A systematic approach to diabetic foot infections

Thomas Zgonis, Thomas S. Roukis

Research output: Contribution to journalReview articlepeer-review

13 Scopus citations


Foot infection is the most common reason for hospitalization and subsequent lower extremity amputation among persons with diabetes. Foot ulceration caused by diabetic neuropathy, trauma, and peripheral vascular disease can lead to a limb- or life-threatening infection. The optimum treatment of these potentially devastating conditions depends on a multidisciplinary approach that addresses the related or underlying disorders and thus ensures proper wound healing and a positive outcome. In addition to antibiotic therapy, severe soft-tissue or bone infections may necessitate surgical treatment, including drainage, debridement, and vascular reconstruction. Initial (empiric) antibiotic therapy should provide coverage against staphylococci and streptococci and should be revised according culture results. Antibiotic therapy is not indicated in clinically noninfected wounds. The duration of antibiotic treatment can range from 1 week for mild infections to 6 weeks or more for residual osteomyelitis and severe deep tissue infections. Aggressive (and sometimes repeated or staged) surgical intervention and appropriate antibiotic therapy can reduce the likelihood of a major amputation and the duration of hospitalization.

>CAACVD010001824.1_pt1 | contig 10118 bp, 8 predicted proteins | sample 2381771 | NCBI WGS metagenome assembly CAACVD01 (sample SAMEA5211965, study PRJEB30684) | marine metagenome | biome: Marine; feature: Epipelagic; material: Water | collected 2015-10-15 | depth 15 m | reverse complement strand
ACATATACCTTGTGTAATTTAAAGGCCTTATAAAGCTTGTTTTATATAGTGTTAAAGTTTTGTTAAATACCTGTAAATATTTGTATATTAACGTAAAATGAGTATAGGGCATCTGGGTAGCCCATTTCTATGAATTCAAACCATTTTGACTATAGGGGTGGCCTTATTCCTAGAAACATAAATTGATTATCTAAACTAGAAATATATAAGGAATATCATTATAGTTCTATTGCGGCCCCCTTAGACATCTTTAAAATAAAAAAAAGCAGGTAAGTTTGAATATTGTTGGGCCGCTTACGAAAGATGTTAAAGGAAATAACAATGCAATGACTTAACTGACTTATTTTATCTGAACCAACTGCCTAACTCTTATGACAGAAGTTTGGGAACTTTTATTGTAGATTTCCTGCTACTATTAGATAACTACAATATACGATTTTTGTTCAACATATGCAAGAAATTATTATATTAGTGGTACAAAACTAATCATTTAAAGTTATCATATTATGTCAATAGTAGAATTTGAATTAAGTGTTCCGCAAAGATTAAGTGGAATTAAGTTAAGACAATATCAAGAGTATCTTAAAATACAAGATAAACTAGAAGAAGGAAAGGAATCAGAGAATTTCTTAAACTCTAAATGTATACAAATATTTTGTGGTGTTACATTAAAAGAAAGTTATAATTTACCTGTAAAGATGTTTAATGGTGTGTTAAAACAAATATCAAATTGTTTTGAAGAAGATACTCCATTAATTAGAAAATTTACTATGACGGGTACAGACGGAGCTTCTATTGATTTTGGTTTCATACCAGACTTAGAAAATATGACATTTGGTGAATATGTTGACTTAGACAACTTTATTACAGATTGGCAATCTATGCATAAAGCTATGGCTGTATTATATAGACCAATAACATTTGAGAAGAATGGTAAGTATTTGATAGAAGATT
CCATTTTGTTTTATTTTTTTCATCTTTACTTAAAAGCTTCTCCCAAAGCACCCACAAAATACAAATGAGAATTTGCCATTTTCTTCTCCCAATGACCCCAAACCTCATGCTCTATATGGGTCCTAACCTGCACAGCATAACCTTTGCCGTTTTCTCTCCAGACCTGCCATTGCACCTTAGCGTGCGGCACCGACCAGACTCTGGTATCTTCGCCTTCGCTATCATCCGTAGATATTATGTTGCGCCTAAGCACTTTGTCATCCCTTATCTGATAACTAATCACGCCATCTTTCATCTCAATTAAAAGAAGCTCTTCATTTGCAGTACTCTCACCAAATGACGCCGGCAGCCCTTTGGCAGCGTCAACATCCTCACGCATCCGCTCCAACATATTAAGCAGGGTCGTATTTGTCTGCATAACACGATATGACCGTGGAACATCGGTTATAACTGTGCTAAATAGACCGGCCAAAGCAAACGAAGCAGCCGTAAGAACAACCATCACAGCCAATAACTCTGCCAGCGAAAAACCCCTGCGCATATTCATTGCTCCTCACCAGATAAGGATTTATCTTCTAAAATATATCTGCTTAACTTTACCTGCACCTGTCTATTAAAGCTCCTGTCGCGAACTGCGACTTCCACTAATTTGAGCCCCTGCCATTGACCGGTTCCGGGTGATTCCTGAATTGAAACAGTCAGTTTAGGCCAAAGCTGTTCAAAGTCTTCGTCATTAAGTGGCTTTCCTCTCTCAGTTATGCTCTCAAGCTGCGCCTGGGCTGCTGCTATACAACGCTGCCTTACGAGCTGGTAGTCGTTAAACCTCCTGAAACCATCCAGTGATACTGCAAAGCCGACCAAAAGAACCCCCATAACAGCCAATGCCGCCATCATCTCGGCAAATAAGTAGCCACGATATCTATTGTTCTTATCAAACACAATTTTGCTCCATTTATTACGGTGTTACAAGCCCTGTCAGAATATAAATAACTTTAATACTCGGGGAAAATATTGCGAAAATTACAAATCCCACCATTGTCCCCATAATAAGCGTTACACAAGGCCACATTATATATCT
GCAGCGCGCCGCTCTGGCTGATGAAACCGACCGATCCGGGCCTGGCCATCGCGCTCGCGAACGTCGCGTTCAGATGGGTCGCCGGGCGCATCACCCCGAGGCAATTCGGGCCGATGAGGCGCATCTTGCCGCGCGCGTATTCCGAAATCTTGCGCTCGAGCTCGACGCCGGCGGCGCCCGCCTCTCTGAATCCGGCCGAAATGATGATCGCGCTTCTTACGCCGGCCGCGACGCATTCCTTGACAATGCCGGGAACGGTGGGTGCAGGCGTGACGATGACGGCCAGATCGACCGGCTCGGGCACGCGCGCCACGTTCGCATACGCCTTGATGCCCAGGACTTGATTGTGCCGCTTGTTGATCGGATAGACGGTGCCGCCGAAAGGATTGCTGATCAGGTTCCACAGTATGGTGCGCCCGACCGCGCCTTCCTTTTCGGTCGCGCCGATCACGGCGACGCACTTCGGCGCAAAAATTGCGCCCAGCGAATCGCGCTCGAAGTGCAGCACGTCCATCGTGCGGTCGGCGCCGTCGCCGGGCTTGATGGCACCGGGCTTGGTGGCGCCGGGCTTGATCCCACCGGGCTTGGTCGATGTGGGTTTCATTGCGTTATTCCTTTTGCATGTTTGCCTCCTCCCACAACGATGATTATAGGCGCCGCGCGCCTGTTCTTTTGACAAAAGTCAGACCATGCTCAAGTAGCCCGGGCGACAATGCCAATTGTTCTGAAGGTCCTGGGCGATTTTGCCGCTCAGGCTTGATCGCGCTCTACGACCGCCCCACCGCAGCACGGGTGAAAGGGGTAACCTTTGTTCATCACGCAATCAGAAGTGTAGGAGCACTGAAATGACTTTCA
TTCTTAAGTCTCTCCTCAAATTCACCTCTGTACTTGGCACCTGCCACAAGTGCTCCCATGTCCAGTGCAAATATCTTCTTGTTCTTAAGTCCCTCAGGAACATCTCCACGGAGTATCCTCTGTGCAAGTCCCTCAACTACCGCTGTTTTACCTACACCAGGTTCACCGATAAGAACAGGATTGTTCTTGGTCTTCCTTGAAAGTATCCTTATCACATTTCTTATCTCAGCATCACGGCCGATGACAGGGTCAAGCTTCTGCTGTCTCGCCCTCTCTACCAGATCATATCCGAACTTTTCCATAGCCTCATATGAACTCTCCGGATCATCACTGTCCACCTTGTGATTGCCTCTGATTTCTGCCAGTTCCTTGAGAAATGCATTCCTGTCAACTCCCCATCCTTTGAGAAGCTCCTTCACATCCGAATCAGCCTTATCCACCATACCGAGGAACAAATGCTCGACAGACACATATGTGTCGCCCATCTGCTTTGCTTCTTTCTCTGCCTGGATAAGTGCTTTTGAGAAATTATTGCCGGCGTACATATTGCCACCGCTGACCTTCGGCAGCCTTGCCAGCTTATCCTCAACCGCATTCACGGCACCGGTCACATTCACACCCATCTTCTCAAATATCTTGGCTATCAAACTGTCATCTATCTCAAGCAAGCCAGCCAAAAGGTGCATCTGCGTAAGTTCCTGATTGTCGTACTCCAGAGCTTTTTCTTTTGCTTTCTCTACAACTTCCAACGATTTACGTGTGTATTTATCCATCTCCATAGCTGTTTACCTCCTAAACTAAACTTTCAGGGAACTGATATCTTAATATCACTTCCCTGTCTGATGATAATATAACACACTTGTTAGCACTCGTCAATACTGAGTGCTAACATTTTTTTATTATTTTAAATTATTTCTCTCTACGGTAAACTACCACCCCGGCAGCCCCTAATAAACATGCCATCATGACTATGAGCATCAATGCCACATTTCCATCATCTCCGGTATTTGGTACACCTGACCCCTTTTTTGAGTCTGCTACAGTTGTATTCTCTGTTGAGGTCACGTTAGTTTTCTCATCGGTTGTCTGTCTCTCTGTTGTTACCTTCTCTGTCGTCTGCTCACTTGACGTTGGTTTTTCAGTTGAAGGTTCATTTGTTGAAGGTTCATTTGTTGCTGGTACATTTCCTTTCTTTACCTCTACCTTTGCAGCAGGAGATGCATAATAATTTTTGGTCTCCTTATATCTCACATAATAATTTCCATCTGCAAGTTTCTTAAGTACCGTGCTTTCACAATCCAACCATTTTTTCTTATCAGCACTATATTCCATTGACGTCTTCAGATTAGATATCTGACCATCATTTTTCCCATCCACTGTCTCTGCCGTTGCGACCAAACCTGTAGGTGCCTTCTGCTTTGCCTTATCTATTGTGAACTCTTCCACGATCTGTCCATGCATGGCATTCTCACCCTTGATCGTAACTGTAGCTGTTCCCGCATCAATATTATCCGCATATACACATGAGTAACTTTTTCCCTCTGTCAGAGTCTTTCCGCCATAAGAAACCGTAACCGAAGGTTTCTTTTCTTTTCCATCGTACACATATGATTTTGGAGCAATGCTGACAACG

Original languageEnglish (US)
Pages (from-to)244-262
Number of pages19
JournalAdvances in Therapy
Issue number3
StatePublished - Jan 1 2005


  • Antibiotic therapy
  • Diabetic foot infections
  • Surgery

ASJC Scopus subject areas

  • Pharmacology (medical)


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